On Real Estate

Jim Valentine: Filing a declaration of homestead

Jim Valentine on Real Estate

Jim Valentine on Real Estate

The Homestead Act today doesn’t mean you can squat on 160 acres of public land and eventually own it, rather it is a means to protect up to $605,000 of equity in your home against seizure, forced sale by general creditor claims, and judgments that might be entered against you. There is a whole section in the Nevada Revised Statutes that addresses it, NRS CHAPTER 115 – HOMESTEADS.

The amount of protection is now at an increased amount of $605,000. The Homestead Act is one of the gifts the constitution of the state of Nevada gives to homeowners and yet it’s amazing how few people actually take advantage of it. Most people that we speak with don't even know it exists. This could be an important piece of information for you and your family.

Here’s how it works: You must own or be buying your home or mobile home in order to file a Declaration of Homestead. The home must be your principal residence, not a rental or investment property. It doesn’t matter whether you are single, married or an unmarried head of household. You may homestead your mobile home even though you don't own the land the mobile home sits on. Some mortgages may prohibit homesteading, check with your lender or read your Deed of Trust to ascertain their position on you homesteading your property.

Be aware that a homestead will not protect your home or mobile home if the judgment or lien is for: Taxes, the mortgage or deed on the home or mobile home, improvements made on the home or mobile home, mechanics liens and other liens on the home or mobile home, any debt or obligation you willfully and voluntarily incur.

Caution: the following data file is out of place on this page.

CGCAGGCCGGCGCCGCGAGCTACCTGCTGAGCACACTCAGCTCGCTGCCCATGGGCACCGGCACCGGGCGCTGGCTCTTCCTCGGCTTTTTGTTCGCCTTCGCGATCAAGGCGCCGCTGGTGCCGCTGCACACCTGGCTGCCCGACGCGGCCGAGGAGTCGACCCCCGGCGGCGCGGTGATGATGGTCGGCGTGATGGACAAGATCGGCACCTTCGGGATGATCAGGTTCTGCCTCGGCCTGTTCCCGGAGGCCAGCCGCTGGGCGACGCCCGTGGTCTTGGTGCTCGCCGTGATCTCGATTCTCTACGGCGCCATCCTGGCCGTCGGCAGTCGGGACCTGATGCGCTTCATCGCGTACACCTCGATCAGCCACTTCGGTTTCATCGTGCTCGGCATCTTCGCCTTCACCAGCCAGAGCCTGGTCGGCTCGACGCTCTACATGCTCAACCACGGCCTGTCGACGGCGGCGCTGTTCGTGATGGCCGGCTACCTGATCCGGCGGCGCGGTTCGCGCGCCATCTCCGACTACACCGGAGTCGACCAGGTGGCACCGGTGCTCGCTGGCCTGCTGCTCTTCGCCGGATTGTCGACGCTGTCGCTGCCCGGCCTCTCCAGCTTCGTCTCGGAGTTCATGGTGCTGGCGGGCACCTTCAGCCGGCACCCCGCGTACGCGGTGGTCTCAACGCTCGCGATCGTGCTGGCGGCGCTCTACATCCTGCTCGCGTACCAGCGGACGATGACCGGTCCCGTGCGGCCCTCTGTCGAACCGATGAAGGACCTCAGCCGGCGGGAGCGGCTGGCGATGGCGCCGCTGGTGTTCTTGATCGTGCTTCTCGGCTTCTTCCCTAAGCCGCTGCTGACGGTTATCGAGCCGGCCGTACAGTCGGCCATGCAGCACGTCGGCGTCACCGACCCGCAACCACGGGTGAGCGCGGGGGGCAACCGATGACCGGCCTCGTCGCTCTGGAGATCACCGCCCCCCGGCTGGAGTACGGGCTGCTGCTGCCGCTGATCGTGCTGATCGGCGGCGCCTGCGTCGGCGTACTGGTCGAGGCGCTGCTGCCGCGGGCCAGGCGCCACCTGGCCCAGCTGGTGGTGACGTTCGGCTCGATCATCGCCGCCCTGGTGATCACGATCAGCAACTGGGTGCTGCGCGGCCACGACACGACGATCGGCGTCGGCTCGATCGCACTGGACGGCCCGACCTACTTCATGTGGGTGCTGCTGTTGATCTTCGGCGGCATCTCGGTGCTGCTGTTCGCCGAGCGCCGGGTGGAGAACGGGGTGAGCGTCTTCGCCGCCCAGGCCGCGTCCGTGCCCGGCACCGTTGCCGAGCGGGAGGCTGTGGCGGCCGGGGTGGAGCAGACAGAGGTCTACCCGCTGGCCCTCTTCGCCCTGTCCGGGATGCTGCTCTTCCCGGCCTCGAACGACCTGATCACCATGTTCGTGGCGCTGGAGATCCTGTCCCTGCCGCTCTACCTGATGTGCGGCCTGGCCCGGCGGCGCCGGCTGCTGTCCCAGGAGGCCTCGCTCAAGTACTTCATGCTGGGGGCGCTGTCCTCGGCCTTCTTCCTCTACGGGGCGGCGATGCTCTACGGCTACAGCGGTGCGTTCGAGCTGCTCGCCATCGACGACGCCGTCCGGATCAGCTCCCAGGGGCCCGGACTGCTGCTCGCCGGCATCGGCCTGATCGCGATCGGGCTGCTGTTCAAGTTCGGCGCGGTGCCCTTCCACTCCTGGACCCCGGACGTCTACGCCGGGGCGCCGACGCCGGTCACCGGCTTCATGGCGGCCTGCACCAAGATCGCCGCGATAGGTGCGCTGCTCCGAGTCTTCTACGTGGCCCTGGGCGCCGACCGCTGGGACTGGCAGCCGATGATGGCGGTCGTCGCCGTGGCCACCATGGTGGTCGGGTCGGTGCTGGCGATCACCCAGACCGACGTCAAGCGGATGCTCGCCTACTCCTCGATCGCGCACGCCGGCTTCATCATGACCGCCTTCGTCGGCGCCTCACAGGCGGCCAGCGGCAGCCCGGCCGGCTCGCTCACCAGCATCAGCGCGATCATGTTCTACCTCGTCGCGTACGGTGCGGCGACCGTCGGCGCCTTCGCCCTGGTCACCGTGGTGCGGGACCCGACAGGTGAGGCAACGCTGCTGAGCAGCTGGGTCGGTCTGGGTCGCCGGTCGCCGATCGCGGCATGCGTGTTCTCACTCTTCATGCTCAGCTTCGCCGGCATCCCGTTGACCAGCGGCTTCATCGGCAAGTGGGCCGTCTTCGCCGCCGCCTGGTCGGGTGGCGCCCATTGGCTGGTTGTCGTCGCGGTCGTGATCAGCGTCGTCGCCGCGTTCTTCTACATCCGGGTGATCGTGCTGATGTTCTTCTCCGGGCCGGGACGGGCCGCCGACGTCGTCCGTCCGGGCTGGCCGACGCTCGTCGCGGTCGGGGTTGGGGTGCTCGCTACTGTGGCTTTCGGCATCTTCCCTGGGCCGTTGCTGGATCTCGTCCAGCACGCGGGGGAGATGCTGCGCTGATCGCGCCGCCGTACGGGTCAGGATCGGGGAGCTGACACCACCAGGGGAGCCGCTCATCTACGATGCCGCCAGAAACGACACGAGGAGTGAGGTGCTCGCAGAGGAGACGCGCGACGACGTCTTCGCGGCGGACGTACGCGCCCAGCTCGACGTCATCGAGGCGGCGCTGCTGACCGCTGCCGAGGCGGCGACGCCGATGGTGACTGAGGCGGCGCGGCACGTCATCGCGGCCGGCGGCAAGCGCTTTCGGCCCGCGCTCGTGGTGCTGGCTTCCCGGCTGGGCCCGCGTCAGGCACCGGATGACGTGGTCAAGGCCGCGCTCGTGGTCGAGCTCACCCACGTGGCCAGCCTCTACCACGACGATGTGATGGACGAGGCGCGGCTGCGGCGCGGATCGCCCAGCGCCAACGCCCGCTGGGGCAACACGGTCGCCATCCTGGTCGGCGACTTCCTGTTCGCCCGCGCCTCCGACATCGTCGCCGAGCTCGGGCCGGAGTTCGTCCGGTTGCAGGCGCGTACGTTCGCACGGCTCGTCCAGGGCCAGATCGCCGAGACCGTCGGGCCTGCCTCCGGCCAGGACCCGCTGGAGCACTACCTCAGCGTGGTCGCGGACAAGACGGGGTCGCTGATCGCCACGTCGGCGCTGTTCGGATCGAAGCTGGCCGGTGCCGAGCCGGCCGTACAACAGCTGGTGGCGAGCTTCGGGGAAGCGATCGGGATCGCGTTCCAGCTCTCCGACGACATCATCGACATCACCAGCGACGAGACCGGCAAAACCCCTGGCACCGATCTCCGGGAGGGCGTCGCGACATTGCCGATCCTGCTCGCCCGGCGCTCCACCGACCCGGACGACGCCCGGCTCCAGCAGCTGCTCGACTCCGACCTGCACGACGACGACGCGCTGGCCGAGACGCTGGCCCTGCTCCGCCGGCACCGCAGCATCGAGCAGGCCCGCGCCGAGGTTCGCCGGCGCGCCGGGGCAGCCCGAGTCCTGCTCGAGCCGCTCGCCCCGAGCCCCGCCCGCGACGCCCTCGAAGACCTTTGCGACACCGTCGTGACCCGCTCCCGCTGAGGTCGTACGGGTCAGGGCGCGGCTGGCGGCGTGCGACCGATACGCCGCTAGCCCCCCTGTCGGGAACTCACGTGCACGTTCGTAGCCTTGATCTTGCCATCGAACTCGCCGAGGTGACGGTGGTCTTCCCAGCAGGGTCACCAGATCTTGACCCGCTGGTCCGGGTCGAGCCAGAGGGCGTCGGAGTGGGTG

If your equity exceeds $605,000 you should go ahead and homestead understanding that you will only be able to protect $605,000 of your equity. To protect your property all you need to do is obtain and fill out a Declaration of Homestead form, sign it before a notary and print your name beneath your signature, record it at the county recorder's office of the county in which the property is located. There is a nominal recording fee. You can record your homestead at almost any time, even if you have already lost a lawsuit or had a judgment entered against you.

If you have already filed a Declaration of Homestead on your property, remember that you will need to prepare and record a new one if you: sell your home and buy another one, move your mobile home from one lot space to another, marry, divorce or become widowed, or get a new loan. It is one of the most simple processes of home ownership so don’t delay – get a form and get yours filed.

Filing a Declaration of Homestead is easy, and it is such a valuable tool, we recommend that all Nevada homeowners utilize this very inexpensive means to protect their home equity. You may not expect to be in a position of having to protect your assets, but if you are this is your first line of defense. We can’t stress enough that it is easy, inexpensive, and can be very impactful if it comes into play in your life. Consider this an insurance policy of sorts – the least expensive insurance policy you will ever acquire.

You can obtain a homestead form and information brochure from your county recorder’s office, in person or online. The brochure has a lot of detailed information that will answer a lot of questions that you may have. The form is what you need to complete to get your homestead filed.

When it comes to choosing professionals to assist you with your Real Estate needs… Experience is Priceless! Jim Valentine, RE/MAX Realty Affiliates, 775-781-3704. dpwtigers@hotmail.com

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